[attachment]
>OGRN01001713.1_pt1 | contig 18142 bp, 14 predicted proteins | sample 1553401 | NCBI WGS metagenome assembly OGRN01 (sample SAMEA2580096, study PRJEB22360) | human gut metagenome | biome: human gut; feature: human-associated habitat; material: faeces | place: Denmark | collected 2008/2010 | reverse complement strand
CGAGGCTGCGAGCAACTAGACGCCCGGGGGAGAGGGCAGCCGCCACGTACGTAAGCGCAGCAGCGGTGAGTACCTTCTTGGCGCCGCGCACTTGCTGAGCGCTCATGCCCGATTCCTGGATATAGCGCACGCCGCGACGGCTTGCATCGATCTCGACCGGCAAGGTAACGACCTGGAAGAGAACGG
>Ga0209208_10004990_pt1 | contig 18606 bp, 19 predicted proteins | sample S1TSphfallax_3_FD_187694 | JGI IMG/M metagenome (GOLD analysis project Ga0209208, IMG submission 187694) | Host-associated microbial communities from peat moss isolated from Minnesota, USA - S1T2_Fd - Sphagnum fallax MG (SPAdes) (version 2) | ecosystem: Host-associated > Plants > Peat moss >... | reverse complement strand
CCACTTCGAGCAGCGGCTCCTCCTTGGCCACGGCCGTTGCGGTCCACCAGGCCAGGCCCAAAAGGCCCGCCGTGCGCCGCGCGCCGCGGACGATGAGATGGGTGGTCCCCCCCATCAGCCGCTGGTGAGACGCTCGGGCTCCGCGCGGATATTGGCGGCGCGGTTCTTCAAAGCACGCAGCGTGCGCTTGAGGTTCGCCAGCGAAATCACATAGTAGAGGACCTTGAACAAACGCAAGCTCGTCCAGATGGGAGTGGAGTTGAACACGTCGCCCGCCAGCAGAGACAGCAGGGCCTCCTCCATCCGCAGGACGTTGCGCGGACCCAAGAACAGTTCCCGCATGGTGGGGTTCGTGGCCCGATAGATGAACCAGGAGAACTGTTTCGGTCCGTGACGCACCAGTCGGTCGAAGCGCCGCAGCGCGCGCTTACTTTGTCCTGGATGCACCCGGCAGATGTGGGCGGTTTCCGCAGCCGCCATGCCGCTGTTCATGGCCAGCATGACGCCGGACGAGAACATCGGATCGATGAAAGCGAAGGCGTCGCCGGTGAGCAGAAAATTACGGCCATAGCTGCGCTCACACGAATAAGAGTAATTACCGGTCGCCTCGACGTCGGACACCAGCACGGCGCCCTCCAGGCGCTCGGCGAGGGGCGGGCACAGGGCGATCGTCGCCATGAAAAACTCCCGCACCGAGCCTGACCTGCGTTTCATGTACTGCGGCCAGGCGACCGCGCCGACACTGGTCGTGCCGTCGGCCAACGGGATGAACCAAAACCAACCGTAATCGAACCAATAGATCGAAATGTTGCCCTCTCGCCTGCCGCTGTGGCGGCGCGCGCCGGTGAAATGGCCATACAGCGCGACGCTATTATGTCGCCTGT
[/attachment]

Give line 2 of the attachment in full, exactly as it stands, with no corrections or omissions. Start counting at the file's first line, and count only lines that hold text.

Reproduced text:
CGAGGCTGCGAGCAACTAGACGCCCGGGGGAGAGGGCAGCCGCCACGTACGTAAGCGCAGCAGCGGTGAGTACCTTCTTGGCGCCGCGCACTTGCTGAGCGCTCATGCCCGATTCCTGGATATAGCGCACGCCGCGACGGCTTGCATCGATCTCGACCGGCAAGGTAACGACCTGGAAGAGAACGG